However, Nabucco had its own drawbacks. First, it refers to the cost of the pipeline, which has not been announced yet. If previously it was predicted at 7.9 billion euros, then today we can say unequivocally that it will be higher. Secondly, it refers to the capacity of the pipeline. If there are ten billion cubic meters of gas to Europe then partners on Shah Deniz will have to pay the unfilled capacity of the pipe.

That's when the project SEEP (pipeline south-eastern Europe), proposed by BP, which is one of the largest shareholders of Shah Deniz, appeared.

With the advent of this project, as well as beginning work on the assessment of other routes Nabucco became more "compliant" and began to show more flexibility. First of all, the route of the pipeline has been significantly reduced. If previously the construction of a giant gas pipeline with length of 3900 km to the Turkish-Georgian and Turkish-Iraqi border was assumed, then the new concept - Nabucco West had been reduced to 1,300 kilometers from the Turkish-Bulgarian border to the Austrian Baumgarten. The capacity of the pipeline also has undergone significant changes. It was reduced from 31 billion cubic meters to 20 billion.

Perhaps in the future, multiple pipeline routes will be involved with an increase in the supply of Caspian gas to European markets. This, above all, is consistent with the policy of diversification, which is a key aspect of economic efficiency and energy security. However, today there is only one route on the agenda, from which the partners on Shah Deniz are going to get the most favorable conditions.

Currently the group consisting of the four shareholders of Shah Deniz, led by State Oil Company of Azerbaijan (SOCAR), having long-term interests in Central Europe holds negotiations and evaluation of the route. Availability of own gas in this market will open serious prospects in the region, especially as SOCAR, as well as other partners, intends to monitor the entire route of the gas. Today the company is a shareholder in the South Caucasus gas pipeline, intends to retain control over the TANAP and buy a stake in the project, which will be chosen to supply gas to Europe.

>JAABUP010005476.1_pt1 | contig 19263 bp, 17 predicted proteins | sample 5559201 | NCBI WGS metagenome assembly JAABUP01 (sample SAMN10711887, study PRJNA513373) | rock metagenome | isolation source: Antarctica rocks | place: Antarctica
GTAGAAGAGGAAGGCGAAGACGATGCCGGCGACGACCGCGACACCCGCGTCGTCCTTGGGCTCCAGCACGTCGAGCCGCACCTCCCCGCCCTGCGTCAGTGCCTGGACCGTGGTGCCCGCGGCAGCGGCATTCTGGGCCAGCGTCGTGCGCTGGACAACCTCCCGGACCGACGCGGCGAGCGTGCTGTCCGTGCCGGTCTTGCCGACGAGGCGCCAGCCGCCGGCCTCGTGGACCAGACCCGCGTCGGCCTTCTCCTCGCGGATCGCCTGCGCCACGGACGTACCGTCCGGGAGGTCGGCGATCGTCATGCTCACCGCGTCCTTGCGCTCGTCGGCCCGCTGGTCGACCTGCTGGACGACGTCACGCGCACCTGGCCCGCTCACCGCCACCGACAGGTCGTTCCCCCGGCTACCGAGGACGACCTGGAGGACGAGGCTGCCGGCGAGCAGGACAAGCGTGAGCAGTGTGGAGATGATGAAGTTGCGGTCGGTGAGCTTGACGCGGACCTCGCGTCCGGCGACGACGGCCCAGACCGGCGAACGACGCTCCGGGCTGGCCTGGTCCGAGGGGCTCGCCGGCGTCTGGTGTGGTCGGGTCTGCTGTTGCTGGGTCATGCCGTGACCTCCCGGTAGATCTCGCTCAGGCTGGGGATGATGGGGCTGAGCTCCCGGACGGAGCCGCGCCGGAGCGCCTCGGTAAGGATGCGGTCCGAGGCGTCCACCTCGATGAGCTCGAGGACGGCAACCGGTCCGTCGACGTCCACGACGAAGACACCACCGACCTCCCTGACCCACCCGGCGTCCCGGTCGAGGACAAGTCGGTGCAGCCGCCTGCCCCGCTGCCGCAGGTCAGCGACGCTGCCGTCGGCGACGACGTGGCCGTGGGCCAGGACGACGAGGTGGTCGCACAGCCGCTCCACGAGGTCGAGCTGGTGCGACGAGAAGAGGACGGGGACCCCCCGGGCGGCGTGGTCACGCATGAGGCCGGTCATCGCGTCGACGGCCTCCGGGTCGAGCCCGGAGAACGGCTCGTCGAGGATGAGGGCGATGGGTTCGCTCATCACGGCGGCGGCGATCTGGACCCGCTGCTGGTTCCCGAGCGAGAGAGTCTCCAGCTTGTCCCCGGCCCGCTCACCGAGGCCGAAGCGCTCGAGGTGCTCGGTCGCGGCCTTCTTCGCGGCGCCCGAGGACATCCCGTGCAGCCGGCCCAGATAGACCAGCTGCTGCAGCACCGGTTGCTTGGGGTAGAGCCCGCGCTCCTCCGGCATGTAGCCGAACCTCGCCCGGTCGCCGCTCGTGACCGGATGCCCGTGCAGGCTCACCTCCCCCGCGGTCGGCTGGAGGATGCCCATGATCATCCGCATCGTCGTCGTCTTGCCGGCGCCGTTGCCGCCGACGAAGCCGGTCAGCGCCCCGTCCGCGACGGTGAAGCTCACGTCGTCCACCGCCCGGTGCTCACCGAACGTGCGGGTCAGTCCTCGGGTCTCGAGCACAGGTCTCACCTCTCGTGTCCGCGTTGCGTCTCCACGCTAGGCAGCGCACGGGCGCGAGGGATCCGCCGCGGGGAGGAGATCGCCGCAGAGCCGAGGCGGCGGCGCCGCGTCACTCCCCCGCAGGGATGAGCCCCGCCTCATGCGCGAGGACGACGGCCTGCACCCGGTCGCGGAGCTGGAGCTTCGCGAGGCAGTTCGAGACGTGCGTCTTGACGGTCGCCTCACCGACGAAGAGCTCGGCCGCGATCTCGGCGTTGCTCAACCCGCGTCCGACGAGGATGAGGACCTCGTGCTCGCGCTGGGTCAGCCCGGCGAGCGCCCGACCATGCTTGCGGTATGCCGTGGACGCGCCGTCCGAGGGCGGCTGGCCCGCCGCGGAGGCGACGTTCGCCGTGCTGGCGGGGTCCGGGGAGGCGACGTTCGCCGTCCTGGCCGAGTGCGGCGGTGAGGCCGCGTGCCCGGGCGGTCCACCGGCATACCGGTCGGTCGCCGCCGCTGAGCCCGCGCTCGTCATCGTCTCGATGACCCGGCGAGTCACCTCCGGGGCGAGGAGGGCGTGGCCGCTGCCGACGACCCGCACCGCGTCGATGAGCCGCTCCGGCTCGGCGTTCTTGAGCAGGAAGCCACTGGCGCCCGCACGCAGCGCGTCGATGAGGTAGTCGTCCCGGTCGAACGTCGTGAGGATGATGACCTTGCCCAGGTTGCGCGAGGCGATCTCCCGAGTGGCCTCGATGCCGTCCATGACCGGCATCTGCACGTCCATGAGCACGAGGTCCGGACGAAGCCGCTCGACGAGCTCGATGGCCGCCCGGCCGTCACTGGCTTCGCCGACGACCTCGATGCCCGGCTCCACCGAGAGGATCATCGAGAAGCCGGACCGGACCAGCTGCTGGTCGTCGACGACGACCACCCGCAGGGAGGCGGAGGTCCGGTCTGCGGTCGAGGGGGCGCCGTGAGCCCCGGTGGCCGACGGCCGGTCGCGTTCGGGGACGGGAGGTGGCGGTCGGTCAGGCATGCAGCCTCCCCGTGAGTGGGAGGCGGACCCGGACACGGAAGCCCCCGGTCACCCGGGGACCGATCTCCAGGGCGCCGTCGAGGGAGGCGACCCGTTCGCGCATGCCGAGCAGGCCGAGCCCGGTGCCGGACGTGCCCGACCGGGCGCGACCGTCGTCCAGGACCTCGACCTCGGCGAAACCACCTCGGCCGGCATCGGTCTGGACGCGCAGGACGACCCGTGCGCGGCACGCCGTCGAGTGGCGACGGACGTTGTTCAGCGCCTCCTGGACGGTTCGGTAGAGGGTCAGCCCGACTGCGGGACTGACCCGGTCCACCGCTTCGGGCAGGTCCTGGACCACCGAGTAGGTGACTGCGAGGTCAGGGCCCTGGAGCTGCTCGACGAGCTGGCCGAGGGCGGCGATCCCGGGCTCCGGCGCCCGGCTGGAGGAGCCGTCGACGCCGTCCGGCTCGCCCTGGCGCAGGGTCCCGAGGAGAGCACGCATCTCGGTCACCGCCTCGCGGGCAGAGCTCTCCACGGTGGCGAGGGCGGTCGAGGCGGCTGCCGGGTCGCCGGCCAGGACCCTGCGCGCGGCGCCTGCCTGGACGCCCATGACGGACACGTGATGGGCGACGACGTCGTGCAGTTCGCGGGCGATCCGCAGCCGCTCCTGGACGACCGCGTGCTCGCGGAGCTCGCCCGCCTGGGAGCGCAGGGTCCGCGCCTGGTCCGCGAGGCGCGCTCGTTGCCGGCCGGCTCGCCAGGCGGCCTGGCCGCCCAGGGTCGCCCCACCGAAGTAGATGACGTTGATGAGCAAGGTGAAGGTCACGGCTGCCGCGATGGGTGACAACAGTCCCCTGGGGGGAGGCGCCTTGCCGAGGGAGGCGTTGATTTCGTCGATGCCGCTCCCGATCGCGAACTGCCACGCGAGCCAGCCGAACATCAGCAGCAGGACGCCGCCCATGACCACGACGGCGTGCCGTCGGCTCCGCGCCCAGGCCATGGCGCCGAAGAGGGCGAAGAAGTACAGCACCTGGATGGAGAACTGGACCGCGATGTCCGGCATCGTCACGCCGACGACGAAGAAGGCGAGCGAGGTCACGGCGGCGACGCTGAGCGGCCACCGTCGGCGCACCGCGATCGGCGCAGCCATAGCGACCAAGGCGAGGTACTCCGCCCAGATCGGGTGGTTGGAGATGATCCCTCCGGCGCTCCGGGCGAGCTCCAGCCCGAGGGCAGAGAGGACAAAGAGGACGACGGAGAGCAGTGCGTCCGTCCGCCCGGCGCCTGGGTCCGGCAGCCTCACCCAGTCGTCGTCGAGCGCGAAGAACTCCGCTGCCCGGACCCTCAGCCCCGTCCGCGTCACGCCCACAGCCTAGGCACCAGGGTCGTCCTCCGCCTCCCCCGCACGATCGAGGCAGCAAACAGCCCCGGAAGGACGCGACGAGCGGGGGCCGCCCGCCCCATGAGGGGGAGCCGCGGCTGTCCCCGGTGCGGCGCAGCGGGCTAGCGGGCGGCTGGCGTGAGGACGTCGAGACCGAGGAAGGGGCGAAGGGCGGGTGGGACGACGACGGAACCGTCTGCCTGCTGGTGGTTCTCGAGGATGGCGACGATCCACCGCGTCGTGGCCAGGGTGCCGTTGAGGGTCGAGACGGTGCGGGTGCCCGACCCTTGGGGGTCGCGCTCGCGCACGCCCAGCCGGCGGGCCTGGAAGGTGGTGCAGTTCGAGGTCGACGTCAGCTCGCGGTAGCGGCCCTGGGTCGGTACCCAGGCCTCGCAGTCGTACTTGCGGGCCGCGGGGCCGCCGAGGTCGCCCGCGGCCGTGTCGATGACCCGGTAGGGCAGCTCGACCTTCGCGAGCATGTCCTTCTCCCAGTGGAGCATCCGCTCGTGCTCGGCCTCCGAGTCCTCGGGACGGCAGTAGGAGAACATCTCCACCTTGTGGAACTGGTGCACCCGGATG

Nabucco is one of the Southern Gas Corridor projects, which is designed to transport gas from the Caspian region and Middle East to the European countries. The current shareholders of Nabucco project are Bulgarian Energy Holding, Romanian Transgaz, Turkish Botas, Austrian OMV, German RWE and Hungary's FGSZ.

TAP is one of the Southern Gas Corridor projects, designed to transport gas from the Caspian region via Greece and Albania and across the Adriatic Sea to southern Italy and further into Western Europe. The current shareholders of TAP project are EGL of Switzerland (42.5 percent), Norway's Statoil (42.5 percent) and E.ON Ruhrgas of Germany (15 percent). The total length of TAP is about 800 kilometers. The initial pipeline capacity of TAP will be 10 billion cubic metres per year, expandable to 20 billion cubic metres per year.

The contract to develop the offshore Shah Deniz field was signed on June 4, 1996. Participants to the agreement are: BP (operator) - 25.5 per cent, Statoil - 25.5 per cent, NICO - 10 per cent, Total - 10 per cent, LukAgip - 10 per cent, TPAO - nine per cent and SOCAR-10 percent.